PHA — Out Of Control?

(September 2010)

The drama at the Philadelphia Housing Authority has everything one would look for in a scandal -- dirty deeds, a struggle for power, and a ton of finger pointing about who knew what and when they knew it.  The one thing missing is leadership from our elected officials.  Despite the fact that the Mayor and the City Controller are charged with the power and the duty to appoint the members of the PHA board, they are providing little direction to move forward in a positive direction.  

During a candidates’ debate when I ran for City Controller against the incumbent in 2009, I enjoyed a pointed exchange about oversight at PHA that turned out to be prophetic.  After pointing out that the Controller’s two appointments to the PHA Board were Debra Brady (the wife of Congressman and Philadelphia Democratic Party Chair Bob Brady) and Patrick Eiding (the head of the Philadelphia-area AFL-CIO), the moderator questioned whether those appointments were emblematic of the cozy relationships in Philadelphia that preserve the status quo and leave us with leadership that has little interest in reform.

I quickly agreed to the moderator’s premise and marveled at how, in a city with so many talented individuals who are housing experts or advocates, the Controller instead appointed two politically connected insiders to the PHA Board.  I pledged that, as Controller, I would appoint individuals with the knowledge and independence to properly oversee the agency.

Alan Butkowitz responded that Brady and Eiding had been appointed by his predecessor and scoffed at the notion that that he was not independent or aggressive in demanding accountability.  He claimed he had even clashed with the previous Controller’s appointees and suggested that his own appointments would meet a high standard.

Now, we know that Butkovitz’s maverick-y talk was bluster.  Given the chance to appoint individuals who would provide careful scrutiny of the agency, Butkovitz turned to his inner hack and eschewed a reformer’s knack.

Butkovitz re-appointed Debra Brady to the board of PHA and, even in the wake of the revelations of scandal at the Authority and criticism of his appointees’ attendance records, Butkovitz just recently reappointed Eiding.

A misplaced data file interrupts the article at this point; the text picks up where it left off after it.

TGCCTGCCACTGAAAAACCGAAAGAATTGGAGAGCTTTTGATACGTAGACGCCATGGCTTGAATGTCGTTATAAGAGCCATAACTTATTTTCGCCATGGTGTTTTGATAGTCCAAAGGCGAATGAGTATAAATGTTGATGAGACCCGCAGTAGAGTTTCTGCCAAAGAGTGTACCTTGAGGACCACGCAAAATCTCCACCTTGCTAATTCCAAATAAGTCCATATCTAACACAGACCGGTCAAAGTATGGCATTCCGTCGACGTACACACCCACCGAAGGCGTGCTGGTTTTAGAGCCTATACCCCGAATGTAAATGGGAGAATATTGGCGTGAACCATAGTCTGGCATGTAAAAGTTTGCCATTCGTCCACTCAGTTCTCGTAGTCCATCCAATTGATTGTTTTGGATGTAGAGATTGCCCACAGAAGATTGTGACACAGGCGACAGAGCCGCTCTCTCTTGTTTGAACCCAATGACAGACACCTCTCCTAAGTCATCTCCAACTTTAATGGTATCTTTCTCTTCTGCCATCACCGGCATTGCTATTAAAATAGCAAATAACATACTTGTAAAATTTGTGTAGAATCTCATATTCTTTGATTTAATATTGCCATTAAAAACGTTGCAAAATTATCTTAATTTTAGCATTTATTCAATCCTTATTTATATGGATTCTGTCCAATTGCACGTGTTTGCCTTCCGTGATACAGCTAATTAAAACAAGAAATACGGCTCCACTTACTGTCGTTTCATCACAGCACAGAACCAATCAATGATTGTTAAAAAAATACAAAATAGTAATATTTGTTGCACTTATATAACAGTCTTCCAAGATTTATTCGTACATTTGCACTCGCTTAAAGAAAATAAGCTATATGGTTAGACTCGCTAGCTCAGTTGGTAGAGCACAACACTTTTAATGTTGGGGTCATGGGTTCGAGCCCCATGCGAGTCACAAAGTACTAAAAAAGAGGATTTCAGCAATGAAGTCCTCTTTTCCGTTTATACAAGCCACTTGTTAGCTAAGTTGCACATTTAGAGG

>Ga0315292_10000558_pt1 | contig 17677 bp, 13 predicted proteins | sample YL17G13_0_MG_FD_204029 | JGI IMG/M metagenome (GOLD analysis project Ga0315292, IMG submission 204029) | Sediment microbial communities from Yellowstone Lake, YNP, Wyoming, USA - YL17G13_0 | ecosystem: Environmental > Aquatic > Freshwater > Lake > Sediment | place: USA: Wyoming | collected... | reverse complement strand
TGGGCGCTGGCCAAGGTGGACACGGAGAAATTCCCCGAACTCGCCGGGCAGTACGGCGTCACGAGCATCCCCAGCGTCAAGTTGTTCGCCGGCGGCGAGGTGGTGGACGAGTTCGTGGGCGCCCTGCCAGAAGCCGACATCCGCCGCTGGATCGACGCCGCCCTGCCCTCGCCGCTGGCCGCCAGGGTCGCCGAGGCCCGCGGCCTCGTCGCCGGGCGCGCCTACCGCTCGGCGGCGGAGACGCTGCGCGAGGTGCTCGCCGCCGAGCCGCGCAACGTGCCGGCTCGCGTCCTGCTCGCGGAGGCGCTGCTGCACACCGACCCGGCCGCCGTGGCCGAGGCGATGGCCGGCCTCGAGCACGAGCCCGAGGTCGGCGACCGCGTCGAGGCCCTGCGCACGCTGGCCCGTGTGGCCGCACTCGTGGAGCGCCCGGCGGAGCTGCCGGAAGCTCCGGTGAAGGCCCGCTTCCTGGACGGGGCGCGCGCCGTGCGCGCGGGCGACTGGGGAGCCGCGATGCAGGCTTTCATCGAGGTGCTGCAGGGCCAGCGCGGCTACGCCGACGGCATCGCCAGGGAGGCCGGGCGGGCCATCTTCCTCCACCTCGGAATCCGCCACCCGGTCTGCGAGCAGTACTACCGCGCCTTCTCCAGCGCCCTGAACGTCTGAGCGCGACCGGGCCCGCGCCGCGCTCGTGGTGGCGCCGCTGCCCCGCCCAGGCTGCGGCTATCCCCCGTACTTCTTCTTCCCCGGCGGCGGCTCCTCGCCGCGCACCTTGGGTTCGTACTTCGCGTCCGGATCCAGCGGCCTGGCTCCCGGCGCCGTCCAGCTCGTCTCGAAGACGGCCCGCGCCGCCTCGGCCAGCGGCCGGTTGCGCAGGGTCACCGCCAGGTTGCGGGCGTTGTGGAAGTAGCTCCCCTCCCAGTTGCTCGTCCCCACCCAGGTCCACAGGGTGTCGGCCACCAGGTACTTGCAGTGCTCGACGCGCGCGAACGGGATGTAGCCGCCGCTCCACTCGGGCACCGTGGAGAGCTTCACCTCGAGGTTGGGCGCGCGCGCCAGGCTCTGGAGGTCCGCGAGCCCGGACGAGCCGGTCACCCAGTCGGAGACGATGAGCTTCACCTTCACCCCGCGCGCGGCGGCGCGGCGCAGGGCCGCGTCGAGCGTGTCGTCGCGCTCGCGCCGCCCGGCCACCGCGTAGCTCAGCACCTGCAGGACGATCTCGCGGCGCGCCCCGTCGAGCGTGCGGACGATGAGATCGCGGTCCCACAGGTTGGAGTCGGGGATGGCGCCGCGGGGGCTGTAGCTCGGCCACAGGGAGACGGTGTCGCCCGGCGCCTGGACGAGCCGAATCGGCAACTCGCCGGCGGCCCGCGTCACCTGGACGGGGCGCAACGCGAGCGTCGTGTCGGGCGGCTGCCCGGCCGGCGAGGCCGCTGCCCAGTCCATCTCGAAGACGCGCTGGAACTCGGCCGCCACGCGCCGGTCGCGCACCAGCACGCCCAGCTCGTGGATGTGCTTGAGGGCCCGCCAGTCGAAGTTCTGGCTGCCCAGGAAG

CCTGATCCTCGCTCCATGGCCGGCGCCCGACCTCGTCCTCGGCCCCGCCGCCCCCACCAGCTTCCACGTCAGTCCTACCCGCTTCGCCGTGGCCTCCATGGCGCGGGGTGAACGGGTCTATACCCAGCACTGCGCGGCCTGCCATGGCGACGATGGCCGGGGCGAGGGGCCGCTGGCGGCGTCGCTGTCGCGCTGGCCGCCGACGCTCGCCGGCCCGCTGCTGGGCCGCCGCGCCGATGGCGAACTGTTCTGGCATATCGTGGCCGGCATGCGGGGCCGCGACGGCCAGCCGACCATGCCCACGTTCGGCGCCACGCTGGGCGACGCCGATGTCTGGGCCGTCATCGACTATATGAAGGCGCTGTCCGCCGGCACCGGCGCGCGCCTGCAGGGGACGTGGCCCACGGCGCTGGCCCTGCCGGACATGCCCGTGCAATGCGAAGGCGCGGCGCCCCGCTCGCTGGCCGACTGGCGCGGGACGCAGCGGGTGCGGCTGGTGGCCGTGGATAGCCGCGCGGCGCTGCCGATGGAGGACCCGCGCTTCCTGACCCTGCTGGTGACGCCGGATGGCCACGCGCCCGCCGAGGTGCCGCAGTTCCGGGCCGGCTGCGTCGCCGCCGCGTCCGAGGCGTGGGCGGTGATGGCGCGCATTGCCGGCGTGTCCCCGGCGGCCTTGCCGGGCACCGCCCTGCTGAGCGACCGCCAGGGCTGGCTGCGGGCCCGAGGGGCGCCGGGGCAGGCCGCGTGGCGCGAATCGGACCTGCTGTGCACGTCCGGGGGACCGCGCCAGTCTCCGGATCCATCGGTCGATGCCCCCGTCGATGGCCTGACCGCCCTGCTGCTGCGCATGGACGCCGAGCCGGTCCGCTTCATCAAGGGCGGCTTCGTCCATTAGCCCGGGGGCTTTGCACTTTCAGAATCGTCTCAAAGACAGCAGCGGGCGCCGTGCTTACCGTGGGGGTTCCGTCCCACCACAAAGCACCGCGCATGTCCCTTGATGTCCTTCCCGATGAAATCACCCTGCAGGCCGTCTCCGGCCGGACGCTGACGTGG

Offered a chance to demonstrate some leadership and to make a statement that there would be some measure of accountability, he chose to reinforce the interconnected web of cronyism that holds Philadelphia back.

Is there no other individual in Philadelphia who might have the time, the inclination, and the stones to provide better oversight to an agency where so much wrongdoing has been revealed? 

Is there no acknowledgment that this current scandal demands a response that demonstrates that something must change in the way the agency is led?

Despite any positive contributions of the board members and despite any of the agency’s successes, effective management and positive stewardship demand new leadership at PHA.

Given the opportunity to make a public statement that he is serious about change, Alan Butkovitz waffled.  Provided the chance to show that he insists on accountability, Alan Butkovitz wilted.

Too often, our leaders use their appointments to various boards and commissions as buffers and as excuses to not show leadership.  But, the voters elect officials to lead and when scandals like the shenanigans at PHA emerge, the public does not want to hear that our leaders are “out of the loop” or powerless to act. 

How would I have handled this scandal?  Not only would I have appointed a new board member to replace the member with the expired term, I would have asked the previous Controller’s appointees to the PHA to respectfully resign when I took office to allow me to appoint my own representatives.  How could I be accountable to the voters who elected me if appointments made by the authority of my office were not accountable to me?  If the board members refused to resign, I would have appointed individuals to attend board meetings and monitor PHA so I could provide a measure of oversight even with the “Controller’s Board Members” refusing to step aside.

Holding elected office involves exercising both power and responsibility.  If our elected officials don’t want to lead, there are plenty of other jobs for them that require less backbone and demand less integrity.  But, to make them look for more suitable employment, it is up to us to pay attention to what is said during candidate debates and vote accordingly.